By James Atkinson

Wine suppliers that are among the creditors of the failed Becasse group have spoken exclusively to TheShout about the recent spate of high-profile restaurant closures.

As well as being owed money by Becasse, Cellarhand has been badly affected by several other restaurant closures in Sydney, Melbourne and Brisbane, director Patrick Walsh told TheShout.

While he stressed that he feels very bad for Justin North and his staff, Walsh said many of the premium wine suppliers affected by the fine dining closures are very small and cannot continue to absorb these losses.

He said he is concerned at the lack of accountability that appears to be a recurring theme in the restaurant industry.

"Without getting into condemning particular individuals, I think it's unfortunate if these sorts of things happen and then in six, nine or 12 months' time some of those people re-emerge like a Phoenix rising from the ashes and open another restaurant and are celebrated by the food media," he said.

Walsh said Cellarhand has Retention of Title clauses and various protections in place in all its agreements with restaurants.

"Yet as soon as an administrator or a liquidator is in the picture, none of those are worth the pieces of paper they are written on," he said.

"Surely in a scenario where a restaurant goes broke, and there is stock sitting in their wine storeroom that has not yet been paid for and a supplier has got a written Retention of Title, surely it should be a very straightforward thing… why is it that we would not be allowed to go and collect our stock?"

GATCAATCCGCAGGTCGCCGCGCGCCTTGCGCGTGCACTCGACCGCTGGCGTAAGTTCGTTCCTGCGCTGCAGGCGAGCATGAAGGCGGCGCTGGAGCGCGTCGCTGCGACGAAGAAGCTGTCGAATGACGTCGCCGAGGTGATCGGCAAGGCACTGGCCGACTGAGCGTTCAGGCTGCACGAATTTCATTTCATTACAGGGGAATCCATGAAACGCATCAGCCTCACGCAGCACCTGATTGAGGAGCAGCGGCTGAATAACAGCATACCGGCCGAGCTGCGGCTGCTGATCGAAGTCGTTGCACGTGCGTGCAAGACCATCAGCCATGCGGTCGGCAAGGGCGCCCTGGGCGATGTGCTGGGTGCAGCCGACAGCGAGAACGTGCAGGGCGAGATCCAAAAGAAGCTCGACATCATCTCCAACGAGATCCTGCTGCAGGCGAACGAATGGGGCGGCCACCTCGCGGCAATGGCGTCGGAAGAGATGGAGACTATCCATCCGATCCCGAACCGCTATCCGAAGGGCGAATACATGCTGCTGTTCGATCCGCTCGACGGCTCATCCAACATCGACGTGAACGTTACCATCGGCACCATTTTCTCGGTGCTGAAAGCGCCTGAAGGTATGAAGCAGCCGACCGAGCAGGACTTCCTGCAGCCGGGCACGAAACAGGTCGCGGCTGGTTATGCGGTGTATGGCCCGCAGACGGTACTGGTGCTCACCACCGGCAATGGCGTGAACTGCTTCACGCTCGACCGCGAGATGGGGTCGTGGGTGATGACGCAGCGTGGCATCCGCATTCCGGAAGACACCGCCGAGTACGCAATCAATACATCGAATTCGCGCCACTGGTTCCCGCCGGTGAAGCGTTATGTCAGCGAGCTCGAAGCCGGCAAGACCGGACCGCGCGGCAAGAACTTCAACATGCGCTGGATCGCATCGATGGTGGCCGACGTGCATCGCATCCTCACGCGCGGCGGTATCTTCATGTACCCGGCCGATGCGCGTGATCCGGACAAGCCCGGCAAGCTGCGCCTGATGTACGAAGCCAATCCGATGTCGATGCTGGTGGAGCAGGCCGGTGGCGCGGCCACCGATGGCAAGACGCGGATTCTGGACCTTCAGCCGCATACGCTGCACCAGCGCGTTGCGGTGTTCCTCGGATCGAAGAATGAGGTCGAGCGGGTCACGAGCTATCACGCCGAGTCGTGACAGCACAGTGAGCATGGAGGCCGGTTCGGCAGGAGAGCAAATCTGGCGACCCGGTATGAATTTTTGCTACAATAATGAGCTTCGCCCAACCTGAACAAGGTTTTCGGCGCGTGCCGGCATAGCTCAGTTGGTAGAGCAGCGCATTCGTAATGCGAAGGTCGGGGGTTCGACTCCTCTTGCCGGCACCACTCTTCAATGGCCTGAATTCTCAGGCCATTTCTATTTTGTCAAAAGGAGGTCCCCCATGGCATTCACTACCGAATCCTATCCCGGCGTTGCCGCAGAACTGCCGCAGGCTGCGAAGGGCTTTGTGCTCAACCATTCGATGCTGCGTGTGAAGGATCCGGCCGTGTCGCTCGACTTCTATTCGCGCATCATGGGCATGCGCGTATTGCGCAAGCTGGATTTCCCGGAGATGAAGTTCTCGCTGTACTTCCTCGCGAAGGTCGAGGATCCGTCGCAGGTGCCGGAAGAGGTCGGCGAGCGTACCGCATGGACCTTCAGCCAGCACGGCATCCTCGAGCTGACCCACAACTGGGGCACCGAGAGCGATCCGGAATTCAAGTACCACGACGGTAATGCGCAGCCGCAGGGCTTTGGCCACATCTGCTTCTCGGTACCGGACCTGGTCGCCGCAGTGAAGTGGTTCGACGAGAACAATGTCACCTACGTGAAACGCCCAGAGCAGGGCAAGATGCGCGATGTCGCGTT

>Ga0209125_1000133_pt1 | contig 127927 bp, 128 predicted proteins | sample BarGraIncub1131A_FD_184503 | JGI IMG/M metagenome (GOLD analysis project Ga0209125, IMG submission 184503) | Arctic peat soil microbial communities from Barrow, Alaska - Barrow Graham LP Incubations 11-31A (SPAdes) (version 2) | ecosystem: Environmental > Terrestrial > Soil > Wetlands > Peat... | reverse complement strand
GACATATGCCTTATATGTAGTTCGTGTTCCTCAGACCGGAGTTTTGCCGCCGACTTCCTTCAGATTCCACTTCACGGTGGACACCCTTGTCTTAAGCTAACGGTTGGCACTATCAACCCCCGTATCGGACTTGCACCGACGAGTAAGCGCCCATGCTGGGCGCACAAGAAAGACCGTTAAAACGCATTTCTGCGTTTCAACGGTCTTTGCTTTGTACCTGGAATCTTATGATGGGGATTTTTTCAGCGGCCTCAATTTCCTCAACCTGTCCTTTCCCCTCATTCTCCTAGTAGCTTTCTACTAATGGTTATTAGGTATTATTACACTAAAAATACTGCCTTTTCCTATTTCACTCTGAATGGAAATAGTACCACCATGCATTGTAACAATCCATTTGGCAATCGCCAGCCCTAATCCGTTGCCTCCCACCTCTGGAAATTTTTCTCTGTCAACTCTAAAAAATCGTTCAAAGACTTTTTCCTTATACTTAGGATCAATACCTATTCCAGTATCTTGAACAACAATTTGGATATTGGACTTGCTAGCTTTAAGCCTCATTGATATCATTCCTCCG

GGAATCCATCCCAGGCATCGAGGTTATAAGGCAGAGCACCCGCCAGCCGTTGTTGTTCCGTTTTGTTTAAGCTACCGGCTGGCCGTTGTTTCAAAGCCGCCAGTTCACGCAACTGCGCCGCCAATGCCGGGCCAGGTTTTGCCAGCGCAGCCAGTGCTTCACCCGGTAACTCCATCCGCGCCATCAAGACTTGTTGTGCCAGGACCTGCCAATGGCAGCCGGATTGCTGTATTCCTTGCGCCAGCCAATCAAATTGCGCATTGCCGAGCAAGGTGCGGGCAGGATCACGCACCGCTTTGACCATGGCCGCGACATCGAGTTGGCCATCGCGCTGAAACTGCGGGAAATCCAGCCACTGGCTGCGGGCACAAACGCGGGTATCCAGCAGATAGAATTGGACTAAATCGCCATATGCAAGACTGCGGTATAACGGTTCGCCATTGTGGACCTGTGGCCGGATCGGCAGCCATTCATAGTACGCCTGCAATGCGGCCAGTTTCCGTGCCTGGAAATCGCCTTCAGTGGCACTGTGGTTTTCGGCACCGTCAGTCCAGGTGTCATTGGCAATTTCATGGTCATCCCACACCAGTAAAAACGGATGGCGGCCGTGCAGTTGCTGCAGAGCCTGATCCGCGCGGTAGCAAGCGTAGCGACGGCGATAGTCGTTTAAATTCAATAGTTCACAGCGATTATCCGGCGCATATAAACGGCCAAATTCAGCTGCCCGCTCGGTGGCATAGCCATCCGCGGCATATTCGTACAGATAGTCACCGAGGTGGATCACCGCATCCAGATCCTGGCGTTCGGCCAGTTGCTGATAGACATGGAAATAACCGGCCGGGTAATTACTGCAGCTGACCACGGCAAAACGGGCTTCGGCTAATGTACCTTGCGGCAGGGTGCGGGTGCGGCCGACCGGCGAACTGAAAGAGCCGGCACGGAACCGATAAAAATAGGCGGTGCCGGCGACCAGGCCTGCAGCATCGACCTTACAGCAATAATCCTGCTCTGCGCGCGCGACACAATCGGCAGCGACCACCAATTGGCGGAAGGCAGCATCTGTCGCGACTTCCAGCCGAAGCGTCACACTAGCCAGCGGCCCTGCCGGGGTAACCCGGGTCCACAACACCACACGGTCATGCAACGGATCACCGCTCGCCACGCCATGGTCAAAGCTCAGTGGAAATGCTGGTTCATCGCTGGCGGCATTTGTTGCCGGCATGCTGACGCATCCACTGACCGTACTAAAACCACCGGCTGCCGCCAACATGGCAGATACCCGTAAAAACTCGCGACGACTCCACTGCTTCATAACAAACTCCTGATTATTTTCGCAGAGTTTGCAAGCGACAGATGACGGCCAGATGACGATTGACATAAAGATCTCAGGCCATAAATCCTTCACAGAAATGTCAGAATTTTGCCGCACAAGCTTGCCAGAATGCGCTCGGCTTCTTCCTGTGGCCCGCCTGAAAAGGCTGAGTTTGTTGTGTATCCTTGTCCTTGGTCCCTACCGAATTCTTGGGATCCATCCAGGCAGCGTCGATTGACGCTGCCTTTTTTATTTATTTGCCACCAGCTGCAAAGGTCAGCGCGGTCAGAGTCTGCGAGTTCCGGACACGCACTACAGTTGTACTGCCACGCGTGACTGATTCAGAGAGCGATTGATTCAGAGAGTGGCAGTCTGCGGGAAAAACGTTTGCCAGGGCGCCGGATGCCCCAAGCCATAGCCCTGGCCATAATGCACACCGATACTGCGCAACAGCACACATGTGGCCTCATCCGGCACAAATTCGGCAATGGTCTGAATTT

But Walsh stressed that it is "not all doom and gloom" in the on-premise sector.

"There's plenty of scope for optimism. We have a lot of very good customers who do the right thing and pay their bills and there's never a drama," he said.

Samuel Smith & Son NSW general manager Greg Pullen told TheShout the closures "signal worrying times for on-premise".

"We're very cautious the way we do business in that sector. We're very careful, especially with start-up restaurants, what sort of credit limits we put on them and we monitor what's selling and what's not selling."

"We try not to overstock anyone because otherwise you're digging your own grave."

Pullen said trade has been more resilient in mid-tier restaurants as people choose less expensive dining options.

The Shout Team

The leading online news service for Australia's beer, wine, spirits and hospitality industries.

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  1. Might be best to do what they do in other countries and pay up-front or at least a decent % of the order upon delivery. The restaurants make the most margin out of wines and beverages, so they should “cough up” before they “rack up”. The wines should speak for themselves and if they don’t have the good lists – people wont come. It’s a tough way to do business, but it’s a direct reflection of how the banks treat people these days. Loyalty is not considered anymore.

  2. Well done for Patrick Walsh telling it like it is and not worried about potential backlash from the trade. I can’t help but read into his comments the name ‘Bilson’. As a consumer I won’t near his establishments due to his total disregard for the supplier. I own a bottle shop and whilst I may not always pay on time I have never once not a paid an invoice.

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